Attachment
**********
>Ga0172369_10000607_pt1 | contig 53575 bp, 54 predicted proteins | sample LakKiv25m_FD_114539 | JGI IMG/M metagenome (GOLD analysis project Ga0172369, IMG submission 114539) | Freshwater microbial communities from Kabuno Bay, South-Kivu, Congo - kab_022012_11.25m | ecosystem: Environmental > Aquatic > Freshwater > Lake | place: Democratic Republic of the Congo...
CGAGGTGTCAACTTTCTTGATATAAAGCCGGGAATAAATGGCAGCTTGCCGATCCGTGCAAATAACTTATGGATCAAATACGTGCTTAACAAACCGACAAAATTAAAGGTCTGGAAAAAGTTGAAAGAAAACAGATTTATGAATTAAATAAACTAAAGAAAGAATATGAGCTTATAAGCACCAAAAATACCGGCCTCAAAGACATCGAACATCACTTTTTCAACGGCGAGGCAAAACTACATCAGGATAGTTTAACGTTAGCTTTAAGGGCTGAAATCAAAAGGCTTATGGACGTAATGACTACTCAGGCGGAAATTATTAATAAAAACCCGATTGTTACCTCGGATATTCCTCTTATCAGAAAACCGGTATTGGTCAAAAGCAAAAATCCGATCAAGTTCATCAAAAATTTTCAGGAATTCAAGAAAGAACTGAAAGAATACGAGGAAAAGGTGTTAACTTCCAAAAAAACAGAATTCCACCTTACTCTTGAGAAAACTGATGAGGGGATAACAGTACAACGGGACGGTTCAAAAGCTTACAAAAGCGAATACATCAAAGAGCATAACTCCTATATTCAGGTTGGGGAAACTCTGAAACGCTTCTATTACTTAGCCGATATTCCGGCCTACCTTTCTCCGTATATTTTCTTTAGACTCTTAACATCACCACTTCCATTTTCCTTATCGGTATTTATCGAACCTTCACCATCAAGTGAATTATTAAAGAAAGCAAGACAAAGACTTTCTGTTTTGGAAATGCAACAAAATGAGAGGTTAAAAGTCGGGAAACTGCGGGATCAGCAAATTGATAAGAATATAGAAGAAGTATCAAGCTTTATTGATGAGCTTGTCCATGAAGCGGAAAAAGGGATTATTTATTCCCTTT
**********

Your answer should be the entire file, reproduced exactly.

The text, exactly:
>Ga0172369_10000607_pt1 | contig 53575 bp, 54 predicted proteins | sample LakKiv25m_FD_114539 | JGI IMG/M metagenome (GOLD analysis project Ga0172369, IMG submission 114539) | Freshwater microbial communities from Kabuno Bay, South-Kivu, Congo - kab_022012_11.25m | ecosystem: Environmental > Aquatic > Freshwater > Lake | place: Democratic Republic of the Congo...
CGAGGTGTCAACTTTCTTGATATAAAGCCGGGAATAAATGGCAGCTTGCCGATCCGTGCAAATAACTTATGGATCAAATACGTGCTTAACAAACCGACAAAATTAAAGGTCTGGAAAAAGTTGAAAGAAAACAGATTTATGAATTAAATAAACTAAAGAAAGAATATGAGCTTATAAGCACCAAAAATACCGGCCTCAAAGACATCGAACATCACTTTTTCAACGGCGAGGCAAAACTACATCAGGATAGTTTAACGTTAGCTTTAAGGGCTGAAATCAAAAGGCTTATGGACGTAATGACTACTCAGGCGGAAATTATTAATAAAAACCCGATTGTTACCTCGGATATTCCTCTTATCAGAAAACCGGTATTGGTCAAAAGCAAAAATCCGATCAAGTTCATCAAAAATTTTCAGGAATTCAAGAAAGAACTGAAAGAATACGAGGAAAAGGTGTTAACTTCCAAAAAAACAGAATTCCACCTTACTCTTGAGAAAACTGATGAGGGGATAACAGTACAACGGGACGGTTCAAAAGCTTACAAAAGCGAATACATCAAAGAGCATAACTCCTATATTCAGGTTGGGGAAACTCTGAAACGCTTCTATTACTTAGCCGATATTCCGGCCTACCTTTCTCCGTATATTTTCTTTAGACTCTTAACATCACCACTTCCATTTTCCTTATCGGTATTTATCGAACCTTCACCATCAAGTGAATTATTAAAGAAAGCAAGACAAAGACTTTCTGTTTTGGAAATGCAACAAAATGAGAGGTTAAAAGTCGGGAAACTGCGGGATCAGCAAATTGATAAGAATATAGAAGAAGTATCAAGCTTTATTGATGAGCTTGTCCATGAAGCGGAAAAAGGGATTATTTATTCCCTTT